Hallmark. Carlton. Day Spring. And countless more greeting card companies make millions of dollars by playing on the emotions and sentimentality of people around the world. There is a greeting card for nearly every major life event imaginable. Weddings. Births. Deaths. Divorce. Baptism. Confirmation. And on and on and on.
For many they walk into the aisle, look for the appropriate header, turn the cards over to find the cheapest one and take it to the check out. Then there are people like me, the ones that personally agonize over the choices. Does this one express the recipient’s personality? Does it express my feelings?
My mom and dad have always been greeting card givers to the family and close friends. I, to some degree, have carried on their tradition. I stand in those aisles looking carefully over all the possible choices, prudently considering how each makes me feel. Do I want to make them laugh? Send a mild but humorous jab at their age? (DAD!) Do I want to send the words of my heart, as only a daughter can?
To preface just a bit, though I rejoice in the relationship I now have with my parents, I come from a family that was not emotionally very open. It was how my parents were raised and how I was raised. I never saw any fault in it, though wished to have a more open relationship as I grew up. Our emotions were never the topic of conversation and that was just how it was for us.
The last few years have seen an obvious change in the greeting cards my family picks out for each other. Even before I officially changed my name and gender, I started sending my parents cards from their daughter in hopes of helping them with the transition. This was something I had longed to do for many years. Always looking at the ‘from daughter’ section first before reluctantly moving on. After I had told them I was transitioning, that first time I stood there in the greeting card aisle of my local wally world, I must have taken a half hour to choose the perfect card that expressed every sentiment I was feeling as their new daughter.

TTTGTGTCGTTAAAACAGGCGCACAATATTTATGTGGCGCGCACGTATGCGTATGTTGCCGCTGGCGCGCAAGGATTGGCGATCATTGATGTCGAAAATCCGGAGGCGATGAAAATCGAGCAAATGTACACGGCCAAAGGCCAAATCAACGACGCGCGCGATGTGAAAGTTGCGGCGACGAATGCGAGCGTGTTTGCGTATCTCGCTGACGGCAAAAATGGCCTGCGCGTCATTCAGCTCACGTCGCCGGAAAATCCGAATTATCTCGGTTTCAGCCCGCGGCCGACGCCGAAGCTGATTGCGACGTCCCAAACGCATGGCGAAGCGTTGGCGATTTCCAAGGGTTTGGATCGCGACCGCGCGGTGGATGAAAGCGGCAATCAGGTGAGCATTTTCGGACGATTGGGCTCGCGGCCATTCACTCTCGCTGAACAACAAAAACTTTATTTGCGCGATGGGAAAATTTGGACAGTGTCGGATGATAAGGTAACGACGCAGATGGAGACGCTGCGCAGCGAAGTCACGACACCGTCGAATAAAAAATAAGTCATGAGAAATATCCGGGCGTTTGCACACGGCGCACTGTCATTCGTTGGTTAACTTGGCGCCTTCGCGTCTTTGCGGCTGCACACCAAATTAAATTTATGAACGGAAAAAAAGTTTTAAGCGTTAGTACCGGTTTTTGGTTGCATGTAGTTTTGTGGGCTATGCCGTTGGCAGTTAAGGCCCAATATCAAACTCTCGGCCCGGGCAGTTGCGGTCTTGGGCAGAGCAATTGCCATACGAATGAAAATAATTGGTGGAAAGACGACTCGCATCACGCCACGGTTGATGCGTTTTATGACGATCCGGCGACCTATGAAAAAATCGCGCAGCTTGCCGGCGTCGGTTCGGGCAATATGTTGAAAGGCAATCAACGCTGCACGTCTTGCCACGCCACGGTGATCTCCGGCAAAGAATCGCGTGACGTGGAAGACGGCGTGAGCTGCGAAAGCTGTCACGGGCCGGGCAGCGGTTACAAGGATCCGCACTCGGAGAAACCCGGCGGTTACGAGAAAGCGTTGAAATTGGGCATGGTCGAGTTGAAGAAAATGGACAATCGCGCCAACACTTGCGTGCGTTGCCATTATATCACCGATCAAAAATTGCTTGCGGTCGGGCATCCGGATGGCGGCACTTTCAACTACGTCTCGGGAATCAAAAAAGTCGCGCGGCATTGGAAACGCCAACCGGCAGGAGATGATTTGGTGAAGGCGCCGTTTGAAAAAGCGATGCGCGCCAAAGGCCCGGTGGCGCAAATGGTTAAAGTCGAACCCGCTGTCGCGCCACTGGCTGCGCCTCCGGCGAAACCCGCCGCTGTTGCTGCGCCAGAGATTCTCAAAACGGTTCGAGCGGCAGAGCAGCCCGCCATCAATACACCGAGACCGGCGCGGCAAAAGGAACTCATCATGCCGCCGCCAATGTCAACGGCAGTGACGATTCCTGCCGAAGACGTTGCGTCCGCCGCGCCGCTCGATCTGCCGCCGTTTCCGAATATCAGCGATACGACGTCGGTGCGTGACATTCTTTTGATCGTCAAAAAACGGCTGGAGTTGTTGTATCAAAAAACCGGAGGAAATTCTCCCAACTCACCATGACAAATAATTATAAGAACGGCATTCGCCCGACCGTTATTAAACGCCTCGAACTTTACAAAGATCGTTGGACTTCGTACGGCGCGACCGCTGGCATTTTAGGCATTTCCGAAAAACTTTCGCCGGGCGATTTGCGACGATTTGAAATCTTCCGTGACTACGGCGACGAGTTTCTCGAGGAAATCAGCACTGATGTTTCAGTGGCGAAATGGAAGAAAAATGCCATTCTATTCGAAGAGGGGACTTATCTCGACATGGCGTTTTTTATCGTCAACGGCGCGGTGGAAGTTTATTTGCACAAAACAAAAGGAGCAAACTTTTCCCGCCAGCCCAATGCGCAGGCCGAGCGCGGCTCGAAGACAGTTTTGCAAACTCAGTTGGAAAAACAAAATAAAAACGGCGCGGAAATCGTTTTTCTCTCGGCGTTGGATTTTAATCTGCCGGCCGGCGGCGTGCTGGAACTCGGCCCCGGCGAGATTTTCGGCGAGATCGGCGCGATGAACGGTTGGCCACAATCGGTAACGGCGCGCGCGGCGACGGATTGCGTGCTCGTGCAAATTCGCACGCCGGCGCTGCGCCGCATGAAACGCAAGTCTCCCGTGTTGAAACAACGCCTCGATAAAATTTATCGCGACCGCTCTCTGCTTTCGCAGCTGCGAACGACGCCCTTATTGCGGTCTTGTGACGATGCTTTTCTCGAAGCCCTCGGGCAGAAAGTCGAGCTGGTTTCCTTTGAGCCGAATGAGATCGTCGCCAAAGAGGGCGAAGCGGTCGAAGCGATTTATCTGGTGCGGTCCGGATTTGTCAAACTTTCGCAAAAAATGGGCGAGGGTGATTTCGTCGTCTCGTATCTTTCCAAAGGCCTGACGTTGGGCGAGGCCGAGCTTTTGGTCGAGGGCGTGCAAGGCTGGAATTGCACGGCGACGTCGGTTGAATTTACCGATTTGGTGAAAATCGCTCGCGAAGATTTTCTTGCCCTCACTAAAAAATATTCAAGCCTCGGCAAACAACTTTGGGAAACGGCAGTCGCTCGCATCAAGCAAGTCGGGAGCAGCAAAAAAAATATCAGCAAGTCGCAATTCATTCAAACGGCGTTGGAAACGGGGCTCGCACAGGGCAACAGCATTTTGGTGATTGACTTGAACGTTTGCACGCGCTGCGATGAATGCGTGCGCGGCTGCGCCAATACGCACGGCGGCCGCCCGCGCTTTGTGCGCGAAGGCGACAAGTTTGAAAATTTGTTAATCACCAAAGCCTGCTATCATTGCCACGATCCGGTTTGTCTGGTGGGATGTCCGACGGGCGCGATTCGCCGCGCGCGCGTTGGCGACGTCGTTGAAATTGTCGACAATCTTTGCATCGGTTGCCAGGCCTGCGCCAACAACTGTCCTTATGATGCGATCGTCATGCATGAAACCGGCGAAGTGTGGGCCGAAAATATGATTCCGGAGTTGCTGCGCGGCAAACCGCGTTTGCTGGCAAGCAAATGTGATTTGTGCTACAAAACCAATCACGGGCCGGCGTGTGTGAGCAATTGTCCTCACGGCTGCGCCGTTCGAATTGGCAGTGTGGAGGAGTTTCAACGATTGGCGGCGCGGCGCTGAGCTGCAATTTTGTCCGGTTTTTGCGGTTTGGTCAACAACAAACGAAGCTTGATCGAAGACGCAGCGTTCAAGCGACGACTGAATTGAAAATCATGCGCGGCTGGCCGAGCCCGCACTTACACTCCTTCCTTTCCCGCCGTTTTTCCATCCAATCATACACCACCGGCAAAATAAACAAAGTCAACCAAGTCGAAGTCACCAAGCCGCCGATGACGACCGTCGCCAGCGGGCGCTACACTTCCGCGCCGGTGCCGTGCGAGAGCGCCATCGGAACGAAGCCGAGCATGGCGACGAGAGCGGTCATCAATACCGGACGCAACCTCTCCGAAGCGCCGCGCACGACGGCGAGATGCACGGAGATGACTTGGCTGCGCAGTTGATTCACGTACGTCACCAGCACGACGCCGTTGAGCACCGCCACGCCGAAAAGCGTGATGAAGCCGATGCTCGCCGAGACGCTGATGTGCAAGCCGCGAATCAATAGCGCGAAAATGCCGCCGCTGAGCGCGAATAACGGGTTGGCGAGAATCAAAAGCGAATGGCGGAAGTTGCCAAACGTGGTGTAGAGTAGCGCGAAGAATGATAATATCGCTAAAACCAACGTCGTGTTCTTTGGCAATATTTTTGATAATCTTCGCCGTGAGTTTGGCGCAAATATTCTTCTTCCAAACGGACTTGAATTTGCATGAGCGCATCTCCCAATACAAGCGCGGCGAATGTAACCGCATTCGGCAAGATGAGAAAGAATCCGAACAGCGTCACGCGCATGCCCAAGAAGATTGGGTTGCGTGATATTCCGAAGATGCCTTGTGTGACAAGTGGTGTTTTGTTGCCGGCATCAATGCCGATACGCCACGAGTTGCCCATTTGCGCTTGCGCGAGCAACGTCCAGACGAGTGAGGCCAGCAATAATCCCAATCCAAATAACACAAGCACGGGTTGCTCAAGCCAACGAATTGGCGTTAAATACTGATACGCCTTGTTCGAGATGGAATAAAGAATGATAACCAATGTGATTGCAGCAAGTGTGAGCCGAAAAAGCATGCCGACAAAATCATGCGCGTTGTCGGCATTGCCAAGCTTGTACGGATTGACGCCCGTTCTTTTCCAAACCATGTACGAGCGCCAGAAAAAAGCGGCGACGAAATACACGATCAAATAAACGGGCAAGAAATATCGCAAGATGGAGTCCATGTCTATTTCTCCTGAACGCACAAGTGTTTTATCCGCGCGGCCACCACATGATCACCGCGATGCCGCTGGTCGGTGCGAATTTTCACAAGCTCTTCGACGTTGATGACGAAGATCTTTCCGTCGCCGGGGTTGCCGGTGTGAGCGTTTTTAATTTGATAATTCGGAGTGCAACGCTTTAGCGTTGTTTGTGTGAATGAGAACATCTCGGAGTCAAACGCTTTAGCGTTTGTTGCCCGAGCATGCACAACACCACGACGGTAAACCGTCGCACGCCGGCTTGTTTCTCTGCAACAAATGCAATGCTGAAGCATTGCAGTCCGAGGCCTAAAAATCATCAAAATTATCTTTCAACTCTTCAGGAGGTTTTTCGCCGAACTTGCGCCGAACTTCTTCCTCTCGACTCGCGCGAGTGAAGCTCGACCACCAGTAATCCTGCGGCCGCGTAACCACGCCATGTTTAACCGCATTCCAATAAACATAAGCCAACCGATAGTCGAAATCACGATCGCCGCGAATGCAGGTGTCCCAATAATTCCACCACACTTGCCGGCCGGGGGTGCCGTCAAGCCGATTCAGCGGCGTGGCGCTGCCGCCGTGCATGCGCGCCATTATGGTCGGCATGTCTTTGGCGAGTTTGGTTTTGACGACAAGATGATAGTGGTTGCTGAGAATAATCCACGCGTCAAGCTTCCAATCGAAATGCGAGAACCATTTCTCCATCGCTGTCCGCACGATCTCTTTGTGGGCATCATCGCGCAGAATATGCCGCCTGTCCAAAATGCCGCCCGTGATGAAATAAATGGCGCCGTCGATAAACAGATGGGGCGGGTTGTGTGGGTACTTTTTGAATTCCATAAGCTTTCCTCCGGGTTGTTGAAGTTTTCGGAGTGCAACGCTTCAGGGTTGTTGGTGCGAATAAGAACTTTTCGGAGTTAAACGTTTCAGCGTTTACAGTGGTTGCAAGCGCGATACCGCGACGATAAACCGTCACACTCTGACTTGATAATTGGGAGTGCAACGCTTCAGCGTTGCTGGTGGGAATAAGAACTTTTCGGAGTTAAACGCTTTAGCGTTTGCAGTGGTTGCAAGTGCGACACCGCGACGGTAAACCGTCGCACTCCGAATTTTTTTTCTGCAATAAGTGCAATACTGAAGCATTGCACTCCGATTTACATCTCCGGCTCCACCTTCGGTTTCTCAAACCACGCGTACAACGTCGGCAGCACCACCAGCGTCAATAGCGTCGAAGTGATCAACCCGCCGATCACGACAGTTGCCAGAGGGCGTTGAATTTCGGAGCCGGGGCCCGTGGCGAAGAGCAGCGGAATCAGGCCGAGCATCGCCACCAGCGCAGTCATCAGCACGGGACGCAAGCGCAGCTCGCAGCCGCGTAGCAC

The pride, the joy and the sheer freedom in that choice of a simple piece of paper to express what I had long to say for years was more than I apparently could handle. I teared up right there. The emotions that I had long suppressed came trickling out. Not ‘til I put the card in the mailbox did I allow the emotions to run free. I regretted wearing make-up that day.
But as all of that seemed to be a fantastic part of my journey, it was only half of this story. There was just as much hurt on my part in the early days as there was joy. I now understand much better of what emotions my parents were dealing with at the time, but when I received those cards in the mail around Christmas and my birthday (only 2 days apart) and I saw Mark on the envelope, I was crushed. When the card arrived in June for Father’s day, I will admit now I could not bring myself to open it. At that point, I was still their son.
July 12th, 2010 was the day it all changed. Though I had to wait for several months, when Christmas came around again, the envelope read Meggan. I broke down weeping, no balling is more accurate. To see my parents recognize me in that way was something I had longed for my entire life. The tears continued to flood my eyes as I opened it and saw DAUGHTER in bold script letters across the top of the card. The rest of the card could have been in Sand script and Hieroglyphics for all I cared. To see my parents call me their daughter in this way was more than my emotionally and hormonally charged body could handle. I wept for what seemed to be forever.
Every child, no matter what the age, hungers for his or her parent’s approval. As I had long feared how my parents would react to the news their son needed to be their daughter, I am now continually learning just how deep a parent’s love can really go.
Every greeting card, every letter, every package sent from Omaha now holds much more meaning. They are truly a treasure to me greater than gold.